The final batch of bittersweet Vilberie apples reached full maturity well ahead of turning rotten, which is always a bonus in cidermaking. They were surprisingly juicy, and have helped pushed our fermenter capacity to the limit. In fact over the limit, as there are still six sacks of apples left we've no room for which will now end up as pig food in nearby Keythorpe. So here's the final inventory of what seems like the longest cidermaking season yet:


Home Orchard Blend (70 litres) 1.060
Dabinett/Harry Masters' Jersey/Yarlington Mill Blend (70 litres) 1.062
Yarlington Mill Blends (1340 litres) 1.057 - 1.062
Vilberie Blend (470 litres) 1.060 - 1.062


Malvern Hills (240 litres) 1.069 - 1.071
Blakeney Red (190 litres) 1.060
Green Horse/Oldfield/Blakeney Red Blend (120 litres) 1.065
Red Longdon (120 litres) 1.058
Unknown Perry Pears (120 litres) 1.066

In other news, I feel I must draw your attention to the latest edition of award-winning CAMRA publication, Nottingham Drinker. Always a good read, with a stronger than average focus on cider issues under the editorship of Hucknall cidermaker and CAMRA activist Ray Blockley. The latest edition has confirmation of all the winners in the recent East Midlands Cider of the Year Competition held at Nottingham Beer Festival. We came a commendable second to Torkard Cider who took the top spot, with Scropton Cider of Derbyshire third. We also rated very highly amongst the Nottinghamshire Constabulary...

The soon to be announced 2012 Cider Workshop Photographic Challenge will be announced... soon. More details will appear on the Cider Workshop webpage just as soon as it's been agreed that pressing for 2011 has finished. We've finished! Get on with it Jez...

Wednesday, 9 November 2011

Travelling Vilberies*

It's been very, very busy these last few weeks, both in the orchard and in the ciderhouse. The Yarlington Mill harvest is now all in, and we've made a good start with the substantial task of pressing it all. More recently we spent a few days in the orchard harvesting the yellow sharp apples that we use to add a bit of acidity to the bittersweet blends. The plan was to haul these home and spend another day working through the Yarlington Mill mountain, but a quick exploration in the top orchard revealed that the Vilberie apples were ripe and more than ready to be shaken from the trees. Another few days and the slightest breeze was likely to bring the whole lot down, making the harvest that much more difficult from the long wet grass. A change of plan was required...

So the final day of our long weekend turned out to be our final day in the orchard this season. Karen pulled on her wellies, rolled up her sleeves, and on a cold drizzly day helped harvest all four Vilberie trees. The fruit is now gently maturing at home ready for pressing at a later, unspecified date. It's been the longest harvest we've ever had, starting way back in mid September with the Malvern Hills perry pears, and finally finishing with these dull green, late season bittersweets. So it's goodbye orchard, hello ciderhouse for the next few weeks. It's time to make some cider.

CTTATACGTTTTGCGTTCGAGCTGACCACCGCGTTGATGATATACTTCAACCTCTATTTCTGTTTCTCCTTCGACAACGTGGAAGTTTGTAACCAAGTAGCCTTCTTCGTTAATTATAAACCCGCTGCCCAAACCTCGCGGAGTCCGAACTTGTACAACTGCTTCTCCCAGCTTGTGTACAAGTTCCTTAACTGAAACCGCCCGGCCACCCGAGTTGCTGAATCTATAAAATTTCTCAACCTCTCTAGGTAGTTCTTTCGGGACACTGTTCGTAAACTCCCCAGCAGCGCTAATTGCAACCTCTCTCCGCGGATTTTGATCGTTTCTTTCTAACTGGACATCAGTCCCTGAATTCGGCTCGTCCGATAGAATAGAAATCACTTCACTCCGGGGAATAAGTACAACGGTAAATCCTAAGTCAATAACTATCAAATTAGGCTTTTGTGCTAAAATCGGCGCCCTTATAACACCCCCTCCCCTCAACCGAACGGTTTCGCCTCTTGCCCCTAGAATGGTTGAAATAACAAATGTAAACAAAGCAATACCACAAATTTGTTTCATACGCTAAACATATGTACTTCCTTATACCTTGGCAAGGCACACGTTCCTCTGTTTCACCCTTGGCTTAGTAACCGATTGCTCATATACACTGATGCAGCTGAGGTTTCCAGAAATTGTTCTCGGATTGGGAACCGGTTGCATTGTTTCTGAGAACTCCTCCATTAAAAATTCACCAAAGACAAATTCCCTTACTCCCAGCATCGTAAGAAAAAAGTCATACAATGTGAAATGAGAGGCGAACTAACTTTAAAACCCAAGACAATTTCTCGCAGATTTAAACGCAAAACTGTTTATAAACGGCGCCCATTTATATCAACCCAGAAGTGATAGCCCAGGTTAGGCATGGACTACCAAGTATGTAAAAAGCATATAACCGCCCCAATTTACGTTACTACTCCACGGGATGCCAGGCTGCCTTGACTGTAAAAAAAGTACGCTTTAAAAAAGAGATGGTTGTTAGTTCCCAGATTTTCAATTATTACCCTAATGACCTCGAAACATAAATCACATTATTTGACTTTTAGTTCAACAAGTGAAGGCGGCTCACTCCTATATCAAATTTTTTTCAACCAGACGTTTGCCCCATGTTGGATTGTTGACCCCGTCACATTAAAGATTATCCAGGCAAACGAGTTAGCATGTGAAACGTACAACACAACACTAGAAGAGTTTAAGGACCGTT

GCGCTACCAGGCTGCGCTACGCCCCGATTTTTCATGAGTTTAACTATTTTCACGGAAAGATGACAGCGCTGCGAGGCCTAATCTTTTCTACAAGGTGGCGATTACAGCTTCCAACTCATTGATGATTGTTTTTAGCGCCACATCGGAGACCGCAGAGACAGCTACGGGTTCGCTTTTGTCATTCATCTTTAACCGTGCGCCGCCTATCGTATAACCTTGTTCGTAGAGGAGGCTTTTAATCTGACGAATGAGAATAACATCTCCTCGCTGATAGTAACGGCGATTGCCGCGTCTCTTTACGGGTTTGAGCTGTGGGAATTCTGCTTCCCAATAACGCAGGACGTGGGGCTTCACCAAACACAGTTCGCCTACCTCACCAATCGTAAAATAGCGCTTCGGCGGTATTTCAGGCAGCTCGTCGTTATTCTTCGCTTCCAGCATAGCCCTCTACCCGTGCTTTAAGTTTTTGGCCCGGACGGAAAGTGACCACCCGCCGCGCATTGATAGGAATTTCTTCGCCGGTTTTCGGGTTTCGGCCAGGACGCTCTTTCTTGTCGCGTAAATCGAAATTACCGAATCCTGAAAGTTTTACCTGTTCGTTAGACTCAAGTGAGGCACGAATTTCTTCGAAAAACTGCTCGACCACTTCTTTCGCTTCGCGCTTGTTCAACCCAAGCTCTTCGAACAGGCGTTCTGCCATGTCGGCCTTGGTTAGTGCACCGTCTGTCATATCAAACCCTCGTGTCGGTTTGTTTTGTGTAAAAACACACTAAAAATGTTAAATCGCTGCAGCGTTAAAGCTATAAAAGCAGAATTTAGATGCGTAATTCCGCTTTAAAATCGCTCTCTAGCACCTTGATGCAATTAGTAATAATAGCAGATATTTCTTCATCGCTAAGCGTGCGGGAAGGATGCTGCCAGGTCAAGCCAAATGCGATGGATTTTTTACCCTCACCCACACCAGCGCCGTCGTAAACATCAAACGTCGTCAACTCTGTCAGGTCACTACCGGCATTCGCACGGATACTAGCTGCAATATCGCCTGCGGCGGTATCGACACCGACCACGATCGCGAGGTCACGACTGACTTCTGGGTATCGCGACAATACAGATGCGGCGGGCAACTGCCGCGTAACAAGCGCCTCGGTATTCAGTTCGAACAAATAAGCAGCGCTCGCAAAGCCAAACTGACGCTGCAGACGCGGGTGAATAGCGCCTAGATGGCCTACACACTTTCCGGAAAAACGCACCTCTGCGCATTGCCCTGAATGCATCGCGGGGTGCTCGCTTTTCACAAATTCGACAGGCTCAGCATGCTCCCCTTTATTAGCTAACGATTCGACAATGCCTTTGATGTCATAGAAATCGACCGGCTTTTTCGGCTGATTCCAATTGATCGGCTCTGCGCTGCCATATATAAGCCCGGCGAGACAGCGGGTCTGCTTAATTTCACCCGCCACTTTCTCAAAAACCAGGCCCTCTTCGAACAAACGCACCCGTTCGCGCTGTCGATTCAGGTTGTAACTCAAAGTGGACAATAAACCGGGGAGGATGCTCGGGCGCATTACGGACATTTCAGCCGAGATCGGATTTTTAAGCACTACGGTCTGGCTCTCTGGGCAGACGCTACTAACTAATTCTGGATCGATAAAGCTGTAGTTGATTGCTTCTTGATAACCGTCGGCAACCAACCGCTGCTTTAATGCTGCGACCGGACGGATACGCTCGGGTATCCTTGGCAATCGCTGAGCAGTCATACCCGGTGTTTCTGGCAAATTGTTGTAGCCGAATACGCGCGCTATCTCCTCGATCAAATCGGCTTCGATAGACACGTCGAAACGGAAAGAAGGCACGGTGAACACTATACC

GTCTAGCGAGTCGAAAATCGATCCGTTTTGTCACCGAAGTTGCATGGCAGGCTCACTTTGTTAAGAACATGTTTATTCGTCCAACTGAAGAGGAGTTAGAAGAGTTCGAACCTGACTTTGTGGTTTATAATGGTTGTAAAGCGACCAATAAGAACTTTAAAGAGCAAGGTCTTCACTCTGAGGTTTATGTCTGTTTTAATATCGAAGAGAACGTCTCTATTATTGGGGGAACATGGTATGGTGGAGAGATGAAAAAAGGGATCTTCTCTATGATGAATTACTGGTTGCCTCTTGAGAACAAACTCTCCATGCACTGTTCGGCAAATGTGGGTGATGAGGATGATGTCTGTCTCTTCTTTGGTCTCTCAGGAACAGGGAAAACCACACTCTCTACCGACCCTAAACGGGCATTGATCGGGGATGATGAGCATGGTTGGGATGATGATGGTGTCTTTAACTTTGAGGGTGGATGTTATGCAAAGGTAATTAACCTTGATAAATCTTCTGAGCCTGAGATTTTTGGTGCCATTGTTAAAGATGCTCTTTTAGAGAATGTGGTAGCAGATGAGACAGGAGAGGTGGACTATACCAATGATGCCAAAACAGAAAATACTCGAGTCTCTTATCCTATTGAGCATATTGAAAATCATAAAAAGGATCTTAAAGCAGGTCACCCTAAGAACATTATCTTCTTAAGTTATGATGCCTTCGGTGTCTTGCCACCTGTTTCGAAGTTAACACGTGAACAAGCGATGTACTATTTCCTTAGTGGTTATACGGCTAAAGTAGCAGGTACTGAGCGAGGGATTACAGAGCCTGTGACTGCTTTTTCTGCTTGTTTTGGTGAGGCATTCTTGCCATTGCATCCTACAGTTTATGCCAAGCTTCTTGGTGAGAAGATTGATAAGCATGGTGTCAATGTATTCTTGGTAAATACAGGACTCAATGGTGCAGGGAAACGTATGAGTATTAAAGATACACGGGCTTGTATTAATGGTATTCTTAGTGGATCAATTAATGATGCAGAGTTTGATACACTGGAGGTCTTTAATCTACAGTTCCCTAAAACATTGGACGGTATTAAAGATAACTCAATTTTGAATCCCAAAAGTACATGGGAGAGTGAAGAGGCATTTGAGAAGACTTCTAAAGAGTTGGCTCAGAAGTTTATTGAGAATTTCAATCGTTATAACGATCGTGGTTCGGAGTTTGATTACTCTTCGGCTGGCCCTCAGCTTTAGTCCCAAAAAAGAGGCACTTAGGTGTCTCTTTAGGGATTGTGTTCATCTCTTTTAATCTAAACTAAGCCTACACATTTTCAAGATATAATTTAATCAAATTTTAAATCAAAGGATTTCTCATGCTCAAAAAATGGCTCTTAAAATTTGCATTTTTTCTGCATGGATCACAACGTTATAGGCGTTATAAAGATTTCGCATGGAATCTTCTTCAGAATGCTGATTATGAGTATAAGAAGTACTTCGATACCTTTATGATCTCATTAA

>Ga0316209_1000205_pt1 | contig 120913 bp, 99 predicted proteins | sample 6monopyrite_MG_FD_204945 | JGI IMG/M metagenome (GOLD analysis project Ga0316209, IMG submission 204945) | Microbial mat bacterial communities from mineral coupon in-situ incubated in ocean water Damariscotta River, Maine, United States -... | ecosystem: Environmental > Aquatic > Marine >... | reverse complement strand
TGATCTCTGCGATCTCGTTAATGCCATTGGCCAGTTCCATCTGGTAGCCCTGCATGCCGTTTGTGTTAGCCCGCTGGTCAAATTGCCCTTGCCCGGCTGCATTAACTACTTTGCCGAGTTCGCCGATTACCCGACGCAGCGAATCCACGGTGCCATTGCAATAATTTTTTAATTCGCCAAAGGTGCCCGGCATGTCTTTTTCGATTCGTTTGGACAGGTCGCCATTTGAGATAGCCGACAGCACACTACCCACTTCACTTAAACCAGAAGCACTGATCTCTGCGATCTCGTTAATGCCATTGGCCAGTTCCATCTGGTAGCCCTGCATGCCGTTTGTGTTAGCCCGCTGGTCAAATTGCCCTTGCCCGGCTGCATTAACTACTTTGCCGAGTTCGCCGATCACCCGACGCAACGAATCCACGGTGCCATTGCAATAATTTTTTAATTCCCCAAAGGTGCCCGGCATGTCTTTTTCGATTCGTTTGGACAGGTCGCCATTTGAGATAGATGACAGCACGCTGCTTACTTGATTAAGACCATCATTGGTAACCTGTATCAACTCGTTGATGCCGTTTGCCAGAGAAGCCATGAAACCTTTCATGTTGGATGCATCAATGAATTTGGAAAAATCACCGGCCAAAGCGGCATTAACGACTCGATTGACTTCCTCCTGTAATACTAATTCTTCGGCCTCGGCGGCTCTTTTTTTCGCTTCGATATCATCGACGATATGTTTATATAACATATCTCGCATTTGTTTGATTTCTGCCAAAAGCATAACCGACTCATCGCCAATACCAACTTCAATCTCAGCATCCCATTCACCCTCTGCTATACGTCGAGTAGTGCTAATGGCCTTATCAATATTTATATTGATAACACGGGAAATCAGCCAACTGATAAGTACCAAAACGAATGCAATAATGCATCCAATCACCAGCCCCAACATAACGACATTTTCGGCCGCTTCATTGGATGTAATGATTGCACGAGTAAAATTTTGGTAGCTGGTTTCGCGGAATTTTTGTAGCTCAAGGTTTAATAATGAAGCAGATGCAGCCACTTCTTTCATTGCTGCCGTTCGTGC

We've applied a bit of science to the pressing this year in the form of a small bottle of Iodine to test starch levels in the apples. When a cider apple is ready to harvest, in common with all apples it should have dark brown pips, and come away easily from the tree. This doesn't mean it's ready to press though. At this point the fruit may still be quite hard, the flavour may not have developed fully, and most of the stored energy will be in the form of unfermetable Starch. This Starch needs to turn to fermentable sugars before the apple is ready to press, and this is why we leave some fruit to mature for a time after harvest.

Some good rules-of-thumb for judging when an apple is ready to press include testing the softness of the flesh with your thumb, which should give easily and not be too hard. Waxy or greasy skin is a good indicator of optimum ripeness, and the skin of some apples will turn from green to yellow as the fruit reaches full maturity. Rules-of-thumb only get you so far though. To be really confident that we're pressing our fruit at the optimum time, we need to turn to a bit of Junior School chemistry.

You can see from the picture below how the Mid-Late season Yarlington Mill apple on the right has very little starch remaining in the flesh, as evidenced by the unchanged colour of the Iodine. The late season Vilberie on the left has turned the Iodine dark blue, indicating there is still plenty of unwanted starch present in the flesh. From this we can deduce that the Yarlington Mill are ready to press, but the Vilberie will need more time, possibly several weeks more. We'll be testing the Vilberie every week now until all the starch has turned to sugars.